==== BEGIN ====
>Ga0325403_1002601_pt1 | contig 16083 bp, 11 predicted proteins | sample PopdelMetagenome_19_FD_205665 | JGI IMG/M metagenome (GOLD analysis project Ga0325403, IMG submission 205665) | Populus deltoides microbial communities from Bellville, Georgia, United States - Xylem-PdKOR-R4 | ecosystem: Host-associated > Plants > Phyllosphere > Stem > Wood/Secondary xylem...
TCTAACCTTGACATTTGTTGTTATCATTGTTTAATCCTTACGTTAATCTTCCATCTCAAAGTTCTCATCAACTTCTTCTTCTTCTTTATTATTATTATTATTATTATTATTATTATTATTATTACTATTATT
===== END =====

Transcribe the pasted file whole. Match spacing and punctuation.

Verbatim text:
>Ga0325403_1002601_pt1 | contig 16083 bp, 11 predicted proteins | sample PopdelMetagenome_19_FD_205665 | JGI IMG/M metagenome (GOLD analysis project Ga0325403, IMG submission 205665) | Populus deltoides microbial communities from Bellville, Georgia, United States - Xylem-PdKOR-R4 | ecosystem: Host-associated > Plants > Phyllosphere > Stem > Wood/Secondary xylem...
TCTAACCTTGACATTTGTTGTTATCATTGTTTAATCCTTACGTTAATCTTCCATCTCAAAGTTCTCATCAACTTCTTCTTCTTCTTTATTATTATTATTATTATTATTATTATTATTATTATTACTATTATT